An internal JetBlue Airways memo obtained by Business Insider details a plan for the airline to begin laying off workers on Oct. 1, 2020, and outsourcing some positions at smaller airports.
The Oct. 1 date is key, not only for JetBlue but all U.S. carriers – it’s the day when airlines become unshackled from the provisions of accepting government grants and loans as part of the CARES Act stimulus package. The government stipulated that airlines who accepted the money must keep staffing at current levels through Sept. 30.
According to Business Insider, JetBlue will trim its workforce by as many as 300 workers by laying off employees at smaller airports and outsourcing positions at those facilities, thus saving full-time salaries and benefits by utilizing part-time workers.
“This week we are having a number of conversations with smaller BlueCities where we have made the difficult decision to transition to a full Business Partner model after October 1, 2020. We will be able to share additional details next week after we have the opportunity to talk with impacted Crewmembers. Please know that we are partnering closely with the Airports Values Committee on these changes,” Mike Parkinson, vice-president of Airports Experience for JetBlue, wrote in the email. “The continued impact of coronavirus on our industry has left us no choice but to look for new ways to run our airline. This decision is in no way a reflection of our Crewmembers’ level of work in those cities who live the JetBlue Culture every day and offer the JetBlue experience our Customers love.”
The airports affected were not named but, generally, in this instance, airlines select airports with fewer flights than any other venues.
Parkinson did reiterate JetBlue’s options for employees to leave the company.
“Taking care of impacted Crewmembers is our priority. We will make sure they have the support they need to understand the transition and to consider the options we are offering, including priority transfer opportunities to stay at JetBlue, as well as our current voluntary opt out programs,” he wrote in the email.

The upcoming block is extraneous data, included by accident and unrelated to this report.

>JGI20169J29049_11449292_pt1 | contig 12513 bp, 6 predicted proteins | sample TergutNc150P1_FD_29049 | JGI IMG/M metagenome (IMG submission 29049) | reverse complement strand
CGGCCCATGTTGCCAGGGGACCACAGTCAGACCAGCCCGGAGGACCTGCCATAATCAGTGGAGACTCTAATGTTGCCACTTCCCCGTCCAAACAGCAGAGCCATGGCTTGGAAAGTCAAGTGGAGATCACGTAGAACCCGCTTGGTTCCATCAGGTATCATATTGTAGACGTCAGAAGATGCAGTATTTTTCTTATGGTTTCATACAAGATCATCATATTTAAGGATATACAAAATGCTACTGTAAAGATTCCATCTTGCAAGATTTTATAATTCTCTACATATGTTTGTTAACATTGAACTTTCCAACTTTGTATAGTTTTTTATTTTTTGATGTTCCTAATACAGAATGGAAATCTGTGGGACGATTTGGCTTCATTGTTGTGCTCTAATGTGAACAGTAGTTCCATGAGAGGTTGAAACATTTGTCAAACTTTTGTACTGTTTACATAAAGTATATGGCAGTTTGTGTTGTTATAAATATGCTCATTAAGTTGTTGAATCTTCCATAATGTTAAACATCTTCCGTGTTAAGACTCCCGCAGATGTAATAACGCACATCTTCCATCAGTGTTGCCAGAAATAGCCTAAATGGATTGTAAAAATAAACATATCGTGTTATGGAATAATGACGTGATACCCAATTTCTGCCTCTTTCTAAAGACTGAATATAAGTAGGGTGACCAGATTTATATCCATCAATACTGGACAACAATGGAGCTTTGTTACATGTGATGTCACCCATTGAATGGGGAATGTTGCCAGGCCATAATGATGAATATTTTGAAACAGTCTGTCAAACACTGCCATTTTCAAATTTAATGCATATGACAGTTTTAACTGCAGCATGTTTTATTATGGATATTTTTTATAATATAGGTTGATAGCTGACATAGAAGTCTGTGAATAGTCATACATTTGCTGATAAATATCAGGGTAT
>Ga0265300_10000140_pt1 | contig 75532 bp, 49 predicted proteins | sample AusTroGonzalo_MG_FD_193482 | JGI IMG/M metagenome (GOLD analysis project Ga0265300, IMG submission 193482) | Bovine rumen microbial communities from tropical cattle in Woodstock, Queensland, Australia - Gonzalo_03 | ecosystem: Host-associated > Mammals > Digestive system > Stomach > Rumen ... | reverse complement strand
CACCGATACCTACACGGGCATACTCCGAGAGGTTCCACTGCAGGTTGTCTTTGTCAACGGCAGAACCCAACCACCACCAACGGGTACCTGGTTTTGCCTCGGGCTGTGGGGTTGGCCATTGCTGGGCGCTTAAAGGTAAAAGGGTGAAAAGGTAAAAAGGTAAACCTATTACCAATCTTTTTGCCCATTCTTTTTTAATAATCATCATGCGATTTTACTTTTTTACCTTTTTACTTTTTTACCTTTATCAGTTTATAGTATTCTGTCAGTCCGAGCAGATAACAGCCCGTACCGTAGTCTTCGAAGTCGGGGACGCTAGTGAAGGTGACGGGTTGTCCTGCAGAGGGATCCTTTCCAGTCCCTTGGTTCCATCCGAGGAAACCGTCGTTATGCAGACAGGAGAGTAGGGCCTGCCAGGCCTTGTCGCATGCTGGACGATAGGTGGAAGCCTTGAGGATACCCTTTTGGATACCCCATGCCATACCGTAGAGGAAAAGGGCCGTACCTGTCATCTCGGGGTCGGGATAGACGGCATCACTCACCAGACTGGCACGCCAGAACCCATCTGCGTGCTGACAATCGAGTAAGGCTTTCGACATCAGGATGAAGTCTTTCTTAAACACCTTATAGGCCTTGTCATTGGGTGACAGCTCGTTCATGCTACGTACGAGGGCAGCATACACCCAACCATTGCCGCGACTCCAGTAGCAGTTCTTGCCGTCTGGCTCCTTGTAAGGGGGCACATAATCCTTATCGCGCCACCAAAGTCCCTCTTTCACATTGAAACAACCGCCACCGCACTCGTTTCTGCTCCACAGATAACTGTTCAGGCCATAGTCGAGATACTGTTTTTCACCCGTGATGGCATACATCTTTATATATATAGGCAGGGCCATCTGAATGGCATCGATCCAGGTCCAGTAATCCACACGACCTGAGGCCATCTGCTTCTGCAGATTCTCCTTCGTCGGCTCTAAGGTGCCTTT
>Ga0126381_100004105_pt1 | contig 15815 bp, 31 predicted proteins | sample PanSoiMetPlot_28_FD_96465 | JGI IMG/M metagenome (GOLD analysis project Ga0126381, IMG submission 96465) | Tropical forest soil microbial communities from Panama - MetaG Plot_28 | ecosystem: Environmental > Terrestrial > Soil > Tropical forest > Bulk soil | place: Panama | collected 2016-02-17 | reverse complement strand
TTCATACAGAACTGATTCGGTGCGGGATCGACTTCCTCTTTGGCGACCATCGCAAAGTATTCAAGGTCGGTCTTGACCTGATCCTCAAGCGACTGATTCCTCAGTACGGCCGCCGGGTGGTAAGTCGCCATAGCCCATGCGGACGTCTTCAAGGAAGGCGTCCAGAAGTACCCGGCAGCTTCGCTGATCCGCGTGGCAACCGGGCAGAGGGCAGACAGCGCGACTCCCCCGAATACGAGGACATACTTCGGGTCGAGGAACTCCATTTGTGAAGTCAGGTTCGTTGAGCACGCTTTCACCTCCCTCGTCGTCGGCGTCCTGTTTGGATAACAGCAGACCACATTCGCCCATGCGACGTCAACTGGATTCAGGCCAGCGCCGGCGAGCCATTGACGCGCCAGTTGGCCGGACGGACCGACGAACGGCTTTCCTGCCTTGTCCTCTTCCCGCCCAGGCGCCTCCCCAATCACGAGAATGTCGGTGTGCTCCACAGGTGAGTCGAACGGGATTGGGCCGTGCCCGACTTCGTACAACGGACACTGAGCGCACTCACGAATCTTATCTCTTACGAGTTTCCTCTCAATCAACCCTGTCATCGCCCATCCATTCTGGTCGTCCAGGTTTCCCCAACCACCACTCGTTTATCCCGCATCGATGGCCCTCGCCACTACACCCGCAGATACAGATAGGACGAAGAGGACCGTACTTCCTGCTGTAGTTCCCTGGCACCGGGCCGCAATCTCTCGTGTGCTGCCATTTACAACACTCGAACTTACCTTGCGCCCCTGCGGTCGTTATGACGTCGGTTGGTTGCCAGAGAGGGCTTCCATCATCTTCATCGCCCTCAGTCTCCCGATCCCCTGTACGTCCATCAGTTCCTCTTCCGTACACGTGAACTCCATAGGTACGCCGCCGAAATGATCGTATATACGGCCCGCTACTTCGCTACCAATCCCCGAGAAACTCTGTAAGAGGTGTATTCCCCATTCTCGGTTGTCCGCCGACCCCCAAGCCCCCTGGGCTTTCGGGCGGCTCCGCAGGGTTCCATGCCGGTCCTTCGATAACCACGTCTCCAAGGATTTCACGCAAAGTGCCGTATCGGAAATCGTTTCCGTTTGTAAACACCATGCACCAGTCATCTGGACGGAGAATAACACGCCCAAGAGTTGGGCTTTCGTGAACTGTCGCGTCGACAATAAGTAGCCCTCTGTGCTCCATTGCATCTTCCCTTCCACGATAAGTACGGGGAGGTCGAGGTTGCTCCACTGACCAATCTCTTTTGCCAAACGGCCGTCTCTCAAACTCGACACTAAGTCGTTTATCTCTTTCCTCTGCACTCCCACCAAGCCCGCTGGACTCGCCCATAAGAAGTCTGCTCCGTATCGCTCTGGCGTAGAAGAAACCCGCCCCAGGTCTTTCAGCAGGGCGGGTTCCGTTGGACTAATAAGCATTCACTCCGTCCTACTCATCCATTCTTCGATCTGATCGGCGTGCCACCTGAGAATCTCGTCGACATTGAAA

Business Insider noted that JetBlue had three voluntary departure packages, including “opt out with perks,” “opt out with cash,” and “long-term time off” depending on time served with the airline.
The publication revealed that:
– Employees with less than 10 years of experience can choose a perks or cash-based opt-out plan. For them, the perks-based plan offers no pay upon departure, 12 months of health insurance, one year of flight benefits for every year served with a maximum of nine years, 20 one-way tickets with a guaranteed seat, and a host of other smaller payouts, such as a $500 certificate to use with JetBlue vacations.
– The cash-based plan for the same group includes continued pay, the duration of which depends on your position at the company, with the maximum being three weeks pay a year served for managers and non-managers with seven to nine years of experience. This program also includes six months of health insurance, one year of flight privileges for every year served at JetBlue with a maximum of five years, and four one-way tickets with a guaranteed seat.
– Employees with over 10 years of experience can also take their pick between a perks or cash-based plan, but the benefits are greater. The perks-based plan offers $5,000 in pay upon departure, 24 months of health insurance, nine years of flight benefits, and 20 one-way tickets with a guaranteed seat. If they choose the cash-based option, they receive continued pay for three weeks per years served at a maximum of 33 weeks. This program also includes 12 months of health insurance, seven years of flight privileges, and 10 positive-space one-way tickets.
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